Cats are afflicted with a very common painful condition known as feline odontoclastic resorptive lesions (FORL). This occurs when the teeth slowly breakdown and resorb. It is typical that several teeth are affected at once and the pulp is exposed, which is very painful. It is estimated that as much as 50 percent of cats are affected by this disease process.
No one knows for sure why this is happening. What is known is that the odontoclast cells are breaking down the dense outer layer (enamel) and bony second layer (dentin) and exposing the soft inner layer (the pulp). The pulp contains nerves and blood vessels and causes significant pain when damaged. Eventually the whole tooth will fall apart and become resorbed. Some cats lose all of their teeth, others just a few. These odonoclasts are actually normal cells that are supposed to break down the roots of baby teeth and are now going rogue.
The signs of FORL usually relate to chewing problems. Owners should be concerned when they see their cats swallow kibbles whole, tilt their heads to the side when chewing, salivate, drop kibbles, and eventually stop eating. An oral exam shows small holes at the gum line, jagged teeth, teeth that are covered with bleeding gum tissue, and eventually missing teeth. A thorough exam by your veterinarian is necessary to understand the severity of the disease process. The best way to diagnose the resorptive tooth lesions is to take dental radiographs. The cat will have to be anesthetized or sedated to take these x-rays.
Treatment is relatively straight forward. The veterinarian and technician will recommend a full dental cleaning under gas anesthesia. After the tartar is removed from the teeth with an ultrasonic scaler, radiographs are taken and a plan is made. The owner is called to discuss any teeth that require extraction. These extractions can be simple “pulling” of teeth or actual surgical procedures using a drill to remove each root. These surgical extractions involve suturing the gum tissue over the open areas to seal up the defects and prevent pain and infection. There are even some severe cases where all of the teeth are removed. These cats are much happier and will thrive without the resorptive lesions. The good news is that the oral cavity is the fastest healing area of the body and these patients will eat soft food the next day.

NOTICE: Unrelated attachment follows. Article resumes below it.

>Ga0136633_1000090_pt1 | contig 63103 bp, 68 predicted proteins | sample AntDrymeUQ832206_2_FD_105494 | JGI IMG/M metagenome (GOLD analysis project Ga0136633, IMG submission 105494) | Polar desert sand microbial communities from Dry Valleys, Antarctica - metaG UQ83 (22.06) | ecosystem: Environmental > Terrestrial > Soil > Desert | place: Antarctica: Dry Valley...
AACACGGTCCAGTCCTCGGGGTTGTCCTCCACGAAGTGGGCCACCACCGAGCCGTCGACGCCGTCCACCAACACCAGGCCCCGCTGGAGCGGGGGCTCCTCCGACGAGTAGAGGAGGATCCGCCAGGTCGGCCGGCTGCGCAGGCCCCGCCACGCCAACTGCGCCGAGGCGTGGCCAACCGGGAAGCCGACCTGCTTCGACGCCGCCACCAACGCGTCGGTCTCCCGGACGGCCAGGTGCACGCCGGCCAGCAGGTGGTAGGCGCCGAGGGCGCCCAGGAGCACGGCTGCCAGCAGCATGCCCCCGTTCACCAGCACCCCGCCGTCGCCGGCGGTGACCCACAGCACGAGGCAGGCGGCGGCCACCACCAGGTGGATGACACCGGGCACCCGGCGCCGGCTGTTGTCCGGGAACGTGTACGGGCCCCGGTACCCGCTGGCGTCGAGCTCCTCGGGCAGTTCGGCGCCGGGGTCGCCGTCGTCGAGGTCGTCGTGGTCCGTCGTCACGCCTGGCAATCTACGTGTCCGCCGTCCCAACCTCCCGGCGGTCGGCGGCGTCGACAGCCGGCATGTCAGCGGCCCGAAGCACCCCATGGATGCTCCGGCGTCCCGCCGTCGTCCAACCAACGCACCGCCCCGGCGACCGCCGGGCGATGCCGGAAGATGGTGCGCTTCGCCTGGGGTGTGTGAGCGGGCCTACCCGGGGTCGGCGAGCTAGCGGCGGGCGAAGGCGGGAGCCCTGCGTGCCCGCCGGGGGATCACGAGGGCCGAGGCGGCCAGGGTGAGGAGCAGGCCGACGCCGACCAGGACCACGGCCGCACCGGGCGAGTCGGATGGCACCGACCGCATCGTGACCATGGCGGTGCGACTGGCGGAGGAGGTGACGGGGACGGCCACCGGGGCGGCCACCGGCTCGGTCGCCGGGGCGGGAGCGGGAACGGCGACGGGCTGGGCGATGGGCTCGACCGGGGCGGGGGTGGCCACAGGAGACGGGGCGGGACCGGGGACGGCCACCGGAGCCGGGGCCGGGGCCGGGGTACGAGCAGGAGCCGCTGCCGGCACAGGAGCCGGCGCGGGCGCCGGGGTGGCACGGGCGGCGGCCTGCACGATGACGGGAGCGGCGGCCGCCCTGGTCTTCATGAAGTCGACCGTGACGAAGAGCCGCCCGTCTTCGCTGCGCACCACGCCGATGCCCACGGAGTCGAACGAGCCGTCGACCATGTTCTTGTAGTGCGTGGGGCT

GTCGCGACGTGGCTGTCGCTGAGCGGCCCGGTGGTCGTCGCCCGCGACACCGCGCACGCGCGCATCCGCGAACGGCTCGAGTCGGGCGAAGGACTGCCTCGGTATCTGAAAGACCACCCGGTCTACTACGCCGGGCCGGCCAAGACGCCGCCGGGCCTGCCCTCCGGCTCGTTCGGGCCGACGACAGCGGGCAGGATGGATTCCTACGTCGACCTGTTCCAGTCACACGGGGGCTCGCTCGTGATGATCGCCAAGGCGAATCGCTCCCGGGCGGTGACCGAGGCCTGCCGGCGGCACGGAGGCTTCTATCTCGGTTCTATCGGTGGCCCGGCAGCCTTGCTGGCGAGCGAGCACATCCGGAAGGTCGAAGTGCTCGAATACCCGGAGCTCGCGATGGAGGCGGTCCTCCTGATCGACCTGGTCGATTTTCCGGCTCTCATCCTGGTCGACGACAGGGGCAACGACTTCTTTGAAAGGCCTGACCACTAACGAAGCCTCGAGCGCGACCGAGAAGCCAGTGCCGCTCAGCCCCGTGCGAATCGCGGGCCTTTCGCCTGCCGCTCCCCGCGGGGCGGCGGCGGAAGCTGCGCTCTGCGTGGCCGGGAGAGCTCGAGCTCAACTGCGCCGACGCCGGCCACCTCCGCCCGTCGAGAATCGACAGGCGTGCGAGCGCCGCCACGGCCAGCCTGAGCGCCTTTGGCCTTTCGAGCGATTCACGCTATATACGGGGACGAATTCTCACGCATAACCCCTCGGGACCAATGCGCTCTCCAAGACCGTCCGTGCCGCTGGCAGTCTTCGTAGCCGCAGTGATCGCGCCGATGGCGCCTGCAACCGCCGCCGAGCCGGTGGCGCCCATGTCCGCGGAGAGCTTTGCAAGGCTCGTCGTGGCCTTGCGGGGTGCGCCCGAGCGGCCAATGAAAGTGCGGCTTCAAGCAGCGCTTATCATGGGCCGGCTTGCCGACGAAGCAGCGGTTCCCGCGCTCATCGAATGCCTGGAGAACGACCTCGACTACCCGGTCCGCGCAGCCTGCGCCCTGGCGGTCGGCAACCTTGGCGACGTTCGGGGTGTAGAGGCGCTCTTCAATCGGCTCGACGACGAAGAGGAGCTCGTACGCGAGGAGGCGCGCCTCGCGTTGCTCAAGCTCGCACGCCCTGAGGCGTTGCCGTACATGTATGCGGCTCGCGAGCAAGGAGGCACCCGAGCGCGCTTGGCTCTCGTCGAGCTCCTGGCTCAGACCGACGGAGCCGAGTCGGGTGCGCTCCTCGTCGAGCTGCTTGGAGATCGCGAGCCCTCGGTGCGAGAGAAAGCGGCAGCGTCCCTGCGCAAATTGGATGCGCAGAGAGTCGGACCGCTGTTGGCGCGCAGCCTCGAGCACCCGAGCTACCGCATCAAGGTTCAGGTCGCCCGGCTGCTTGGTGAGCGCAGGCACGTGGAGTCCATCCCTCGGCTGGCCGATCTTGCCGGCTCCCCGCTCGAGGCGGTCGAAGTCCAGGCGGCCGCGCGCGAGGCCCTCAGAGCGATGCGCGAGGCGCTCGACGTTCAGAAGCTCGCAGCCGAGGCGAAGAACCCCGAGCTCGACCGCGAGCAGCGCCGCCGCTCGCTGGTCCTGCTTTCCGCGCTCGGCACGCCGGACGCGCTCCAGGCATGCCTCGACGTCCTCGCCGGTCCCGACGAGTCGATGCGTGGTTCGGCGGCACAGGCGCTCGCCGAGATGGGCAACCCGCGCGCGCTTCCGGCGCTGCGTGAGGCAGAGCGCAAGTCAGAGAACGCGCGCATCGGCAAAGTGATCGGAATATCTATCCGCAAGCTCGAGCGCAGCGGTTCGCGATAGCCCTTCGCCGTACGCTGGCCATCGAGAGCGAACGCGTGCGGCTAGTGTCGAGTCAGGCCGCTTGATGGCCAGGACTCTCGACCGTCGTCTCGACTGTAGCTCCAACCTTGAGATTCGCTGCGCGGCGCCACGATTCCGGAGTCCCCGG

No one knows the cause of this dental condition in cats. It is a mystery that continues. An annual physical exam is very important to identify the problem early and save cats from excessive pain and discomfort.